How many will work remotely post-pandemic?

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For all we know about our current housing market, the sources of demand, the supply headwinds and the changing financing landscape, one key variable has been unclear to us since the pandemic began: just how widespread will the remote work revolution be?

While market gravity appears to be shifting from big cities to suburbs, ex-urbs, and more affordable metros, the longevity of that trend will be determined, at least in part, by just how many workers can expect to stay remote either some or all of the time. While this question is still not fully answered, a new survey may show just how widespread this revolution truly is.

Counting heads

A survey of 5,000 workers by rental search platform Apartment List found that remote work is likely to remain an option for a significant amount of the American workforce.

The survey found that 19 percent of workers expect to have a hybrid work arrangement allowing for multiple remote days per week. Perhaps more importantly, it found that 21 percent expect they’ll have the ability to work remotely full-time. That means that roughly four in 10 American workers are less tethered to a specific place by work and one fifth of workers can be geographically agnostic as they decide to make their next move.

“This flexibility is going to allow them to be more flexible in their housing choice,” said Chris Salviati, housing economist at Apartment List. “We see that playing out in the survey data. We asked respondents, if they have the option to work remotely would that impact their living preferences?

The majority said that ‘yes, it would have an impact’. When we look at concrete moving plans over the past year, those with remote work flexibility were significantly more likely to have moved in the past year, and looking forward they’re also significantly more likely to be planning a move within the next 12 months to three years.

“These indicators are confirming what we’ve been seeing for a while now: remote work is a trend that’s going to continue and have a lasting impact on where people want to live.”

The survey also studied moving preferences among remote and onsite workers. Among those who have already moved, the largest group of both remote and onsite workers moved to somewhere with more space. Where remote workers begin to stand out is in moving for access to natural amenities. Twenty-two per cent (22 percent) of remote workers moved somewhere with greater access to nature, as opposed to 12 percent of onsite workers. Salviati explained that there were similar gaps between remote and onsite workers who moved to be closer to family, to a more affordable housing market, or moving temporarily to wait out the pandemic. Those gaps do close up, though, when respondents were asked about future moving plans, which Salviati believes might indicate an appetite for urban amenities, even among workers no longer tied to a city.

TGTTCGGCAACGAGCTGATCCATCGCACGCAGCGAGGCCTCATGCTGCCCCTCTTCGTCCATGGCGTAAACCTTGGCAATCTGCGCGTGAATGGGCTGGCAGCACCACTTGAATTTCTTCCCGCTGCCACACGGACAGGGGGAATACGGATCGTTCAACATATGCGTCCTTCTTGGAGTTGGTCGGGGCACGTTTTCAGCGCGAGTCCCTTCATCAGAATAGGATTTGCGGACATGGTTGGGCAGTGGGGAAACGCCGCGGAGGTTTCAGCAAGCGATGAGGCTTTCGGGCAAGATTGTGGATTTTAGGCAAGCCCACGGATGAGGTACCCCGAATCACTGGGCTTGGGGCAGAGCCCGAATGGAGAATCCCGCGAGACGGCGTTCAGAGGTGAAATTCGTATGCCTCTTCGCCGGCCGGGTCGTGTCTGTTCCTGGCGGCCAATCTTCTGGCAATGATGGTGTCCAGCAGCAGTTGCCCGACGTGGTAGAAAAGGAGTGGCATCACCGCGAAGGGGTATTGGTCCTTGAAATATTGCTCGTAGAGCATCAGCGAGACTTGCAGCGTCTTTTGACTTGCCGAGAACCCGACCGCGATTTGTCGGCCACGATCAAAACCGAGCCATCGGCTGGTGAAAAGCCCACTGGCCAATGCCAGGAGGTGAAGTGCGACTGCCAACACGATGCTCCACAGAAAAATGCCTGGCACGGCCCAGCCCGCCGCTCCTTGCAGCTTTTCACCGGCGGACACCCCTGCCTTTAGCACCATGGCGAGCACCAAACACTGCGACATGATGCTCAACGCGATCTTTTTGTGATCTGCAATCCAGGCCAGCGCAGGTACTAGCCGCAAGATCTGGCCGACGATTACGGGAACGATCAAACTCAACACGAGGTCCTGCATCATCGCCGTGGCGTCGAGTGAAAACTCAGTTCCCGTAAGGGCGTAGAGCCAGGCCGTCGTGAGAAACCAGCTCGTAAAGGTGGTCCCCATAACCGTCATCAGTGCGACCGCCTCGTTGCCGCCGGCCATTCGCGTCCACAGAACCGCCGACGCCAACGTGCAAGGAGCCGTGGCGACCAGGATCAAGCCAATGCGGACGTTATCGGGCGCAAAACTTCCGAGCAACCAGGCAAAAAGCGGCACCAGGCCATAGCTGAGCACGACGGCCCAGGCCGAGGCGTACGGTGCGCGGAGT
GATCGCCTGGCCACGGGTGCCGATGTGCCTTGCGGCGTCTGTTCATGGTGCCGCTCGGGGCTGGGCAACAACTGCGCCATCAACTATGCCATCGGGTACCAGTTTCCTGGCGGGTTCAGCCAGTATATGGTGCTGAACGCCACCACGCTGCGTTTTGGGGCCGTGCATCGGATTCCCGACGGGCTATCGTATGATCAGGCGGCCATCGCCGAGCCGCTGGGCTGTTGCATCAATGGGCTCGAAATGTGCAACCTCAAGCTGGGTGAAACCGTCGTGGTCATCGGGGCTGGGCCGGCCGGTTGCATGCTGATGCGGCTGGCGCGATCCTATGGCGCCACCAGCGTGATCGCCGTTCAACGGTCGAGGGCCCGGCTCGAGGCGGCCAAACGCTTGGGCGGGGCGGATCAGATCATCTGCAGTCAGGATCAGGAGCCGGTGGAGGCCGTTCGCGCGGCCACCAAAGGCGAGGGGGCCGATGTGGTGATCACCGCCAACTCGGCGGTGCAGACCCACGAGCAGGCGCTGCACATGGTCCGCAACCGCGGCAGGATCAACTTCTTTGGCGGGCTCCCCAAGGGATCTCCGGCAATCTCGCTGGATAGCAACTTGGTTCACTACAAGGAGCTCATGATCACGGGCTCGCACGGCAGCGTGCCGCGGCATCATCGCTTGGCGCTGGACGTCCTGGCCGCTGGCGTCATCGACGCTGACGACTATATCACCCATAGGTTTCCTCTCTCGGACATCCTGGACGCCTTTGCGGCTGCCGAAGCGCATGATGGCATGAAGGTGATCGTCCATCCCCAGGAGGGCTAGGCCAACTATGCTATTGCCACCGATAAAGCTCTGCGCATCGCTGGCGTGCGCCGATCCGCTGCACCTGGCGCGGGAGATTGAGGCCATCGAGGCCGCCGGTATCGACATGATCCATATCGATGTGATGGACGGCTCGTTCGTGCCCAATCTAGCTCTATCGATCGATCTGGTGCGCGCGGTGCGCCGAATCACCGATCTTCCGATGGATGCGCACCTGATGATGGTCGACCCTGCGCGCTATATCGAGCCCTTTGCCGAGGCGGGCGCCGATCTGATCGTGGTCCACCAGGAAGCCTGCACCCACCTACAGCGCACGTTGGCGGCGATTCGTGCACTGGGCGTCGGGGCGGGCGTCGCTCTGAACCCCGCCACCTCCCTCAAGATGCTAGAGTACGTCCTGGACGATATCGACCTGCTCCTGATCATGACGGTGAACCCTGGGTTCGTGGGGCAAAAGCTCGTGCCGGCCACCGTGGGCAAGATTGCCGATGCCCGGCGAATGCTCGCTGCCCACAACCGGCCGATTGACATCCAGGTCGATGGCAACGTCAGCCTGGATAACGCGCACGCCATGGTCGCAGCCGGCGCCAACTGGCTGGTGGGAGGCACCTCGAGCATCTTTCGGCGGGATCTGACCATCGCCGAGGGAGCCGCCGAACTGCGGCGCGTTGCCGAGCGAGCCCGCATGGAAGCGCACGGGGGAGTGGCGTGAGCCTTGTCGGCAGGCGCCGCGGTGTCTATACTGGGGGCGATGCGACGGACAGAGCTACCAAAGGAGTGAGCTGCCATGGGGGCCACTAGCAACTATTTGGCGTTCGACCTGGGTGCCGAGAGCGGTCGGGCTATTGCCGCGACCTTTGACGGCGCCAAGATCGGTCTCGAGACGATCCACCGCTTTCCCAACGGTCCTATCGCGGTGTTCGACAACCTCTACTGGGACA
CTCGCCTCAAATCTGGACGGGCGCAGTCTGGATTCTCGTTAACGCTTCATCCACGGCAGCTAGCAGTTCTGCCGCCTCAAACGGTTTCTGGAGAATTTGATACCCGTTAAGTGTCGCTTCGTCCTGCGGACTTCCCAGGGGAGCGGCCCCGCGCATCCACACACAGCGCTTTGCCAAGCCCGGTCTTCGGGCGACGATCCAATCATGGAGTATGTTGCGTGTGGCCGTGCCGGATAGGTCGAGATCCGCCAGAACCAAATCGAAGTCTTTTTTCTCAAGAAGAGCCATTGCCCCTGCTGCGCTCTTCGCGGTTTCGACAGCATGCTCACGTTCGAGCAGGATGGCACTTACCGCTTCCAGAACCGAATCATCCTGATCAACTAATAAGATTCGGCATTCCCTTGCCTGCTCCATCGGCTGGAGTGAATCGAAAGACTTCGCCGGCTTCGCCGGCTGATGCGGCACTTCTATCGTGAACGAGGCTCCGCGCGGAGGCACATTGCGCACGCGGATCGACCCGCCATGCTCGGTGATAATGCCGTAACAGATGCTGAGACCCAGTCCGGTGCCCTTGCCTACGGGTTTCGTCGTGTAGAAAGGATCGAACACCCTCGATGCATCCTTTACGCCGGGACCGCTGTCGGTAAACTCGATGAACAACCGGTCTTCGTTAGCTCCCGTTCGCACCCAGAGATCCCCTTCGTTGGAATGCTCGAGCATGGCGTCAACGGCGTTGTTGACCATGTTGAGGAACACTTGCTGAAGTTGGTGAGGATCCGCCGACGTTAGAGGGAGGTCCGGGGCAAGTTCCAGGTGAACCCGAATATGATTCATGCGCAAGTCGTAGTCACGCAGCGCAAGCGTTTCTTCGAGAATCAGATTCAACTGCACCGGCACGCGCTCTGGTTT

Nevertheless, he believes that these results have key implications on a metro-market level, with those harder-hit dense urban markets more likely to struggle with less interest from a core group of remote workers who see the appeal of settling down somewhere more affordable. Those remote workers, Salviati noted, are actually higher earning on average than onsite workers, meaning those more affordable markets could see a significant influx of homebuyers and renters earning well above area median income.

Who will likely move?

The difference between hybrid and fully remote workers will also be crucial in determining the real impacts of this trend. Hybrid workers will still be somewhat tied to their office, and may be moving out to a wider zone around the city that’s still within a commutable distance. This could keep people tied to bigger cities and key job centers. The 21 percent of workers who are fully remote, conversely, will have more freedom. Survey results showed that among all respondents, 10 percent more said they would likely move if working remote full-time than if they were working remote on a hybrid basis.

Salviati noted that this trend will likely result in continued softness in the nation’s most expensive urban markets and the more affordable markets with the right appeal and amenities ought to benefit significantly.

“I think the places that stand to gain most are the ones that have a mix of affordability, some of those urban amenities and some natural amenities,” Salviati said. “This could play out in a few places that were already doing well pre-pandemic, like Austin and Nashville.”


Excerpt David Kitai, Mortgage Professional America